TikTok surpasses Facebook downloads, YouTube watch time, even as we’re told that no new social media app can make it.
While many in the tech sector bemoan the dominance of Google, Amazon, Facebook, and Apple as the “big four,” TikTok’s whirlwind successes across every metric suggests new social media up-and-comers do in fact have a chance.
Guest post by Mike Masnick of Techdirt
While I am concerned about the power wielded by giant tech companies and am interested in creating more competition, I’m always a little perplexed by the arguments that people make that, somehow, the “big four” companies of Google, Amazon, Facebook, and Apple are so dominant that no new competitor can ever catch up to them. It’s one thing to point to similar articles about Myspace that totally dismissed Facebook as a possible competitor to that platform, but it’s another thing altogether to see new social media apps… actually doing pretty well.
TikTok really only launched in 2017 (yes, there were some predecessors, but what we now think of as TikTok was launched in 2017, and really only took off after purchasing Musical.ly in late 2018), by which point we were already told that Facebook and Google had locked down the market entirely. Hell, remember the original FTC complaint against Facebook didn’t even mention TikTok? And then the amended complaint (after the initial one was tossed) barely mentions it and only does so to insist that it’s somehow different.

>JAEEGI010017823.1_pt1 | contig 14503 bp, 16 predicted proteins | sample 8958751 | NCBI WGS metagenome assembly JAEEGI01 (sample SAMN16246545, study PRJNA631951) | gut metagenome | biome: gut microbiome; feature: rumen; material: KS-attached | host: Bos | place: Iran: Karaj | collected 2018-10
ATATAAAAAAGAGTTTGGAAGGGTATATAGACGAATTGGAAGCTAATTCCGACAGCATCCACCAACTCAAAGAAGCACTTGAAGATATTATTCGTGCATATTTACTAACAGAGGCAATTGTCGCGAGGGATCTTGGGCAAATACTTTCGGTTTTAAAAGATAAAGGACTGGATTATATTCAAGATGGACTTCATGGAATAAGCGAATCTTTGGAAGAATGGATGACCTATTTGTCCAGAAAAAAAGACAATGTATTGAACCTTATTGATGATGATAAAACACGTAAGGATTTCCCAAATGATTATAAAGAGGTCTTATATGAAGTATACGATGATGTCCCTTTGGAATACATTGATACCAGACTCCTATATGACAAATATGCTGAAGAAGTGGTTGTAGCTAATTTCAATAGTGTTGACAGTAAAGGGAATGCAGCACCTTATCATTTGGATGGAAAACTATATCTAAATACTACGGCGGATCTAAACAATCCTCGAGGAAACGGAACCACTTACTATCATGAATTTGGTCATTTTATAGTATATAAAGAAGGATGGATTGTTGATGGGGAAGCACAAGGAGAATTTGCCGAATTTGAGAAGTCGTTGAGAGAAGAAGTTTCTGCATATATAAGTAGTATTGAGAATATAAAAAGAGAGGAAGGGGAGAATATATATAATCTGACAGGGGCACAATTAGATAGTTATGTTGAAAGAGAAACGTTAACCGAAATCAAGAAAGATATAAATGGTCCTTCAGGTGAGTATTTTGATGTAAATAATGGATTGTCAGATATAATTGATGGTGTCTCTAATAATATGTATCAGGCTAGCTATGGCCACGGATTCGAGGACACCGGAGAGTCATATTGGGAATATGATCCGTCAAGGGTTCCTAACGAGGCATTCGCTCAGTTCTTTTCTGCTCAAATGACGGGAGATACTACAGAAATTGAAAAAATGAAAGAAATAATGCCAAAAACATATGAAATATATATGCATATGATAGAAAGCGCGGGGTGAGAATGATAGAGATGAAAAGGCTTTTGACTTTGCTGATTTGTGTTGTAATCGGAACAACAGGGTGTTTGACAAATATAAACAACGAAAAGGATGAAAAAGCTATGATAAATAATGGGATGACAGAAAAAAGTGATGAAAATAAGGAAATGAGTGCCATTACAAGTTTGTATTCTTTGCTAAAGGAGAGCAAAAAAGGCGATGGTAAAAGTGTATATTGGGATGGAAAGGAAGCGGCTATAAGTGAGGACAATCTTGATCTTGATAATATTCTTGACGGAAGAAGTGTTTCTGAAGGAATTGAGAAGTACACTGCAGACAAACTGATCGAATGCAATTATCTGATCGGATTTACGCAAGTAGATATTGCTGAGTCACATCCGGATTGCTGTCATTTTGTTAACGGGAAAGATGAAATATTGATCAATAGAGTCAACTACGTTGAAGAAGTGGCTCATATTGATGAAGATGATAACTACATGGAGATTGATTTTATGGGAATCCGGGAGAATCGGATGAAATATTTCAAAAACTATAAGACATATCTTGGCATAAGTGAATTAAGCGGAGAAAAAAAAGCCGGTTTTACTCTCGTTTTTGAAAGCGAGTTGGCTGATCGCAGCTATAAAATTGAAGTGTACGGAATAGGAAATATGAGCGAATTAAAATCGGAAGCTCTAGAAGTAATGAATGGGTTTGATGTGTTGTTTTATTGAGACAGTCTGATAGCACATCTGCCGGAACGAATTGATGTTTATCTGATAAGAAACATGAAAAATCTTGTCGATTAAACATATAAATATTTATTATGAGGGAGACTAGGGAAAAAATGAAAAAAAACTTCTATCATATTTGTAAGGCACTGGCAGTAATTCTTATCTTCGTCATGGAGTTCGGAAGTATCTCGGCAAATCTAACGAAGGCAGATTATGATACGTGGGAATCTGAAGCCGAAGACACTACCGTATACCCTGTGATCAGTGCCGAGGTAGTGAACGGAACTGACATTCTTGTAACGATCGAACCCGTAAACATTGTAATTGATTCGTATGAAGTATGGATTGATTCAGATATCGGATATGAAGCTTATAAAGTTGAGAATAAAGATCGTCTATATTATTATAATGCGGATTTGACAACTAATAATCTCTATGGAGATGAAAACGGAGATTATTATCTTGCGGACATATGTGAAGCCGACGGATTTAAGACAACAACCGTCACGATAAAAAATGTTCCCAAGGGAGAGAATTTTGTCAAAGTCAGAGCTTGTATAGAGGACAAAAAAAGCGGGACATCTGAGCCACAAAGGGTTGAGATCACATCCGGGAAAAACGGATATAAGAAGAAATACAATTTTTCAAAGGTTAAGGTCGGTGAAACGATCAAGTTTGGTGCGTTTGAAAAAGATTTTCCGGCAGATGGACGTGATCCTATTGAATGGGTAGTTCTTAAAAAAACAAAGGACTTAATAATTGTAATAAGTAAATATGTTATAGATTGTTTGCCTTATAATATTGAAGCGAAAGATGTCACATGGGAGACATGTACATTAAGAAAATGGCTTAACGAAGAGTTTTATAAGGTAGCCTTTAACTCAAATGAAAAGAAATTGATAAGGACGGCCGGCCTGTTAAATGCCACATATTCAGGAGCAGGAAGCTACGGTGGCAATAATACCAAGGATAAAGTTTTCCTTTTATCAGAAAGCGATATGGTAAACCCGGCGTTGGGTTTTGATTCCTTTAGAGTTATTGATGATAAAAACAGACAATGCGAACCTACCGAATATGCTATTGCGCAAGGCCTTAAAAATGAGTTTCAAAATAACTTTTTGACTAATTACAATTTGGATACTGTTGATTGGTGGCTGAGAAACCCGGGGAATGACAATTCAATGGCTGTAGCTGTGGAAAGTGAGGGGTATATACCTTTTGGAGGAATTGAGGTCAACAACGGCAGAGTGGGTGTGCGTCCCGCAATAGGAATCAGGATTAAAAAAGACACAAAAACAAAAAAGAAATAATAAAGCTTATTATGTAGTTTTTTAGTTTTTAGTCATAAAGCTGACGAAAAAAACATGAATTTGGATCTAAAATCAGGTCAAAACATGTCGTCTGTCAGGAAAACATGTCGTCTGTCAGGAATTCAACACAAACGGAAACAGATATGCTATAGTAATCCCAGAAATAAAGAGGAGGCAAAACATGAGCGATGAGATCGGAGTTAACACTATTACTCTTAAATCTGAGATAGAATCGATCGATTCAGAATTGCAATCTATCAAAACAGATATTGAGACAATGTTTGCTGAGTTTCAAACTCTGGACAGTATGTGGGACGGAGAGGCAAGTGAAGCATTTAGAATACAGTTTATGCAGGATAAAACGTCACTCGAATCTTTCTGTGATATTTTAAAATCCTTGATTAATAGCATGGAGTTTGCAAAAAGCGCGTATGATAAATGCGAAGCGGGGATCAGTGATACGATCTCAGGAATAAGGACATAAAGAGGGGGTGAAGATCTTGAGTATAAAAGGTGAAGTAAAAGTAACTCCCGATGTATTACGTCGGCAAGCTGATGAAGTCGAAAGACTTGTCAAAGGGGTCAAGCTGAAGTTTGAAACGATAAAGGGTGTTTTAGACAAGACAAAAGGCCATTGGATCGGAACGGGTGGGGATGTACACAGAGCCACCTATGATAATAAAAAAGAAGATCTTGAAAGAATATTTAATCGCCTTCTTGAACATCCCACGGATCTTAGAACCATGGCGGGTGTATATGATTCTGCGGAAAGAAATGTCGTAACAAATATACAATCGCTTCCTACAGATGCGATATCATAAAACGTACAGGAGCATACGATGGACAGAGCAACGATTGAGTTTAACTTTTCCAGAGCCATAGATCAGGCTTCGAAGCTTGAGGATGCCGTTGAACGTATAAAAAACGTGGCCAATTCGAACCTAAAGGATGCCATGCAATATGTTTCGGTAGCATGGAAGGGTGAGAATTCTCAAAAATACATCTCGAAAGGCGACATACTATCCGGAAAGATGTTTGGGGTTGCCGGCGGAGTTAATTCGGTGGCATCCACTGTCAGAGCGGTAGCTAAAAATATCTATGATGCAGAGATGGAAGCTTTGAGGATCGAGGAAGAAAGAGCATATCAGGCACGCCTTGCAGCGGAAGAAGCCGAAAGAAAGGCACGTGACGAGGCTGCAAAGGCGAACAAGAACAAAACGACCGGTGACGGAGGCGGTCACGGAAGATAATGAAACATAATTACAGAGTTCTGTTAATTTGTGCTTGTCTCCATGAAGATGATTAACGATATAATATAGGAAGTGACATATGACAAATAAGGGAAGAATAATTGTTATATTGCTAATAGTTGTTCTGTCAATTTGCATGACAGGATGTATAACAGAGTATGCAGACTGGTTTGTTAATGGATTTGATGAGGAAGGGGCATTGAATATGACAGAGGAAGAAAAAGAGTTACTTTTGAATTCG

But, last month it came out that in 2020, TikTok was downloaded more than Facebook. Now, you could maybe try to make the argument that this is because everyone already has Facebook on their phones, but it still is noteworthy. Perhaps even more noteworthy is another report noting that TikTok has overtaken YouTube in average watch time in both the US and UK.
That report does note that YouTube still has more viewers, and thus greater overall time watched, but on a per user basis, users are spending more time on TikTok than YouTube.
There can still be reasonable concerns about practices from the big companies, if they’re shown to be suppressing competition. But it seems harder and harder to buy the line that it’s “impossible” for there to be new entrants in the market these days. Because that’s clearly not the case.